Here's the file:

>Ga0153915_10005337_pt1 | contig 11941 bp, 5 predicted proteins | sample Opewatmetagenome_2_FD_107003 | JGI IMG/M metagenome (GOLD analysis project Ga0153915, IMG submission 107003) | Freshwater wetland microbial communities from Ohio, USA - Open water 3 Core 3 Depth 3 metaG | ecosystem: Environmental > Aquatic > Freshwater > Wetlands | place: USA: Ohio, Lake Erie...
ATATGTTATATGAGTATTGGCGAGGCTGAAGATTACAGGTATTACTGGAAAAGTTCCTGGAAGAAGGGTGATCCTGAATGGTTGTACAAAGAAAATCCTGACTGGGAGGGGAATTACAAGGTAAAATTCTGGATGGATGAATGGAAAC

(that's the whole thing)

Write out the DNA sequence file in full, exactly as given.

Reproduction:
>Ga0153915_10005337_pt1 | contig 11941 bp, 5 predicted proteins | sample Opewatmetagenome_2_FD_107003 | JGI IMG/M metagenome (GOLD analysis project Ga0153915, IMG submission 107003) | Freshwater wetland microbial communities from Ohio, USA - Open water 3 Core 3 Depth 3 metaG | ecosystem: Environmental > Aquatic > Freshwater > Wetlands | place: USA: Ohio, Lake Erie...
ATATGTTATATGAGTATTGGCGAGGCTGAAGATTACAGGTATTACTGGAAAAGTTCCTGGAAGAAGGGTGATCCTGAATGGTTGTACAAAGAAAATCCTGACTGGGAGGGGAATTACAAGGTAAAATTCTGGATGGATGAATGGAAAC